Tom Dwan Fails in Macau, Stanley Choi Takes $6.4M

This summer was a hot one for poker tournament action, especially in China where 73 fierce competitors took to the tables in what became the 2nd largest buy-in poker tournament in the history of the game. I’m talking about the High Stakes Challenge in Macau, where each player posted HKD $2,000,000 (USD $257,854) to participate in the event.

The action took place at the StarWorld Hotel’s Poker King Club in Macau on Friday, August 31, 2012. All of the biggest names in the live and online poker world came together to compete, each posting the extreme buy-in. Names you should recognized include Phil Ivey, Tom “Durrrr” Dwan, Erik Seidel, John Juanda, Joe Hachem, Johnny Chan, Sam Trickett, Gus Hansen and Igor Kurganov, just to name a few.

If 73 players paying over $250k USD wasn’t enough to develop an incredibly large prize pool, don’t forget to add in another chunk of change from the 21 players who busted out early and chose to re-buy into the tournament. Before all was said and done, the total prize pool added up to a whopping USD $23,511,128; or HKD $188 million.

In the end, Stanley Choi would prevail, taking down the enormous 1st place prize of $6,465,560, outlasting heads-up competitor Zhu Guan Fa, who walked away perfectly pleased to know he was nearly $4.35 million richer.

A few of the tournament’s universally recognized poker pros managed to take a few bucks home as well. 4-time WSOP bracelet winner John Juanda, with over $12million in career tournament winnings already, took the 5th place prize of $1.64 million. Sam Trickett – who made headlines after winning the 2nd place prize of $10 million in the WSOP Big One for One Drop earlier this year, then later that same night got jumped and beaten by a group of men in Las Vegas – fell short in 7th position at the Macau High Stakes Challenge for just under a million, $999,184. The illusive mentality of Phil Ivey, one of today’s highest earning poker pros in the world with more than $14.6m in live tournament winnings, managed to come in 8th position to swipe a nice profit of $822k.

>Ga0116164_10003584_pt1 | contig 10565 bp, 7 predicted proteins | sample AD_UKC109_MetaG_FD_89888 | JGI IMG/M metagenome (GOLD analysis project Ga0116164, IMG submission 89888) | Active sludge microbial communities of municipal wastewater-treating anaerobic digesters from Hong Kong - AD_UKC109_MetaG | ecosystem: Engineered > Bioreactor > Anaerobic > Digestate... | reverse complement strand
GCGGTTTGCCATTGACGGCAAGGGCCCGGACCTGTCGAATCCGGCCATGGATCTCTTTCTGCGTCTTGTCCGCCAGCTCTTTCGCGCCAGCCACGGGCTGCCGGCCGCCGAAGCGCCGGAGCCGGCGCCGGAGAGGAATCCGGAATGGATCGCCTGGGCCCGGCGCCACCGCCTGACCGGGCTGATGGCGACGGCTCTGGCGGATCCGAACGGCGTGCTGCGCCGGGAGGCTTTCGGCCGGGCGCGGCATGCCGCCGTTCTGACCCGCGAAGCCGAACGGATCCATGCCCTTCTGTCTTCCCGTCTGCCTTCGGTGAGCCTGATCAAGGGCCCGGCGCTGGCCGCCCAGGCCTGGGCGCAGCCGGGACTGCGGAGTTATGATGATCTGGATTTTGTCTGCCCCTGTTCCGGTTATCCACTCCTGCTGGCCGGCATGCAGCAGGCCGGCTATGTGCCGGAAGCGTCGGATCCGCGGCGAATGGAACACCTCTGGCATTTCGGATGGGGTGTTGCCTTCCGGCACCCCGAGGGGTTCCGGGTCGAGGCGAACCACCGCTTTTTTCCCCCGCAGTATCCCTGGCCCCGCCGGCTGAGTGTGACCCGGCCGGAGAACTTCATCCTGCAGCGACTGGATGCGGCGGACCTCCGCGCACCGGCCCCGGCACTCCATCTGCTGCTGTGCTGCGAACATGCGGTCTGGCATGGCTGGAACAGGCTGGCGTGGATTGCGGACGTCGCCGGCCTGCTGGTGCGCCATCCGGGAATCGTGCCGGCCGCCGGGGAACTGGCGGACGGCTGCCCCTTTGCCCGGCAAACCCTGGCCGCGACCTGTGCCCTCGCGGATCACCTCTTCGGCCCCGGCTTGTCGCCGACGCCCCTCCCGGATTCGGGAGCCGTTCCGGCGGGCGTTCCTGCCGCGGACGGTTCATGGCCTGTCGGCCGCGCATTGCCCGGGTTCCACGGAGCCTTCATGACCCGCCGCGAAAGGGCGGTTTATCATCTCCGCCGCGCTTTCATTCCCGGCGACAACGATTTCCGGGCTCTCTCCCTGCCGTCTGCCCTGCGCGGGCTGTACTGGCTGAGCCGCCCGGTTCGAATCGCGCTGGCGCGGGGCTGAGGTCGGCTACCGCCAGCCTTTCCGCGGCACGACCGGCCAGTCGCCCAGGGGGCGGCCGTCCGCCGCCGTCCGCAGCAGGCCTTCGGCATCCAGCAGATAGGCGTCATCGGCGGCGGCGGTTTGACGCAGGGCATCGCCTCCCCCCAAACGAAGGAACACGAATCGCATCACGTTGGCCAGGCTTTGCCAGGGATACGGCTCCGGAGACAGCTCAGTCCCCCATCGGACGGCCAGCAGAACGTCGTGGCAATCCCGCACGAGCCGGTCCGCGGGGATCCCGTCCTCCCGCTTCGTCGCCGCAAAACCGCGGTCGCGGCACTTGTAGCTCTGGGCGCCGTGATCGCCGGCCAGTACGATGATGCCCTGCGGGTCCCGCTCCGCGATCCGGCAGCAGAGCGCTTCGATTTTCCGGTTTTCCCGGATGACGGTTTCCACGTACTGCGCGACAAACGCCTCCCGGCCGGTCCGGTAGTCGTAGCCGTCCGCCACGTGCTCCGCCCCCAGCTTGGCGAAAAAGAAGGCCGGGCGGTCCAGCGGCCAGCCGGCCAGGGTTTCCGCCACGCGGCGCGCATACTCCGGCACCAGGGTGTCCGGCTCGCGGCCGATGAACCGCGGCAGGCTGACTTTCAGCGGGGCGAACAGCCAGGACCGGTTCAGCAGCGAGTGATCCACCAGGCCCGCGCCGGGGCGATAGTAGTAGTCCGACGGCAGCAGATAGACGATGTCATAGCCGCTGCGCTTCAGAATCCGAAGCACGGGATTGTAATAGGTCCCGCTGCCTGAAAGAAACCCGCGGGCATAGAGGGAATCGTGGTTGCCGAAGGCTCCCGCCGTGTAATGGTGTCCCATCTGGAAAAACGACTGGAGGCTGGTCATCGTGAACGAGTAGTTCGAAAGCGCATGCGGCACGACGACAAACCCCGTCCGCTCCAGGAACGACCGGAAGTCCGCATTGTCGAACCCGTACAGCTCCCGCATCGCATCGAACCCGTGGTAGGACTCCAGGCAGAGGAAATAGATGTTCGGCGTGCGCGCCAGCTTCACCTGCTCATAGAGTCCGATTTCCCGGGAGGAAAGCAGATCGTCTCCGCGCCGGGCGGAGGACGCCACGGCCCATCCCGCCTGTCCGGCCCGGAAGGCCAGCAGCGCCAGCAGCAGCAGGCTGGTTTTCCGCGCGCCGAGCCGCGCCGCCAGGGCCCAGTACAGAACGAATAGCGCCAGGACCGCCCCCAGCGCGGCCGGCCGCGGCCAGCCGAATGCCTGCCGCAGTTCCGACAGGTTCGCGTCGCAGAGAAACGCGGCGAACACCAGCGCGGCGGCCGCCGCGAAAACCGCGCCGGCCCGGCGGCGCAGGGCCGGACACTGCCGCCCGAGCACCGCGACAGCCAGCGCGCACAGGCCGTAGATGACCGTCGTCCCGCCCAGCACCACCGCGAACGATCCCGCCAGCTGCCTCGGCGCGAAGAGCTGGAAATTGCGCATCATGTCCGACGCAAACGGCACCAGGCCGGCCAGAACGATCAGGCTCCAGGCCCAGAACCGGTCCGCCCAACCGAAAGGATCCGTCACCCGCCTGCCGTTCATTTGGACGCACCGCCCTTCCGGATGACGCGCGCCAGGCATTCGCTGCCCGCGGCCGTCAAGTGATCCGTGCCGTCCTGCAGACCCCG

Unfortunately for the rest of our big name favorites, like Tom “Durrrr” Dwan, Erik Seidel and Gus Hansen, there was no gold at the end of Macau’s rainbow.

It seems that the buy-ins for major poker events have just kept climbing and climbing to more excessive heights in recent months. The largest tournament in the history of poker occurred just a few months ago at the 43rd Annual World Series of Poker when they hosted the charity event, The Big One for One Drop.

The buy-in at the Big One was a staggering $1,000,000 per player, which, in turn, paid out the highest ever 1st place award of $18,346,673 to Antonio Esfandiari (2nd place $10,112,001 to Sam Trickett). The Macau High Stake Challenge required the second highest poker tournament buy-in in history, but neither holds the record for highest overall prize pool. That accolade goes to the 2006 WSOP Main Event, where Jamie Gold won the top prize of $12million out of a total prize pool worth an astounding $82,512,162.

Macau High Stakes Challenge Final Results
1st Stanley Choi$6,465,560
2nd Zhu Guan Fa$4,349,610
3rd Nicholas Wong$3,291,506
4th Tang Zheng$2,233,531
5th John Juanda$1,645,753
6th Lap Key Chen$1,234,347
7th Sam Trickett$999,184
8th Phil Ivey $822,941
9th Alan Sass$705,360
10th Philipp Gruissem$587,778
11th Di Dang$587,778
12th J.P. Kelly$587,778

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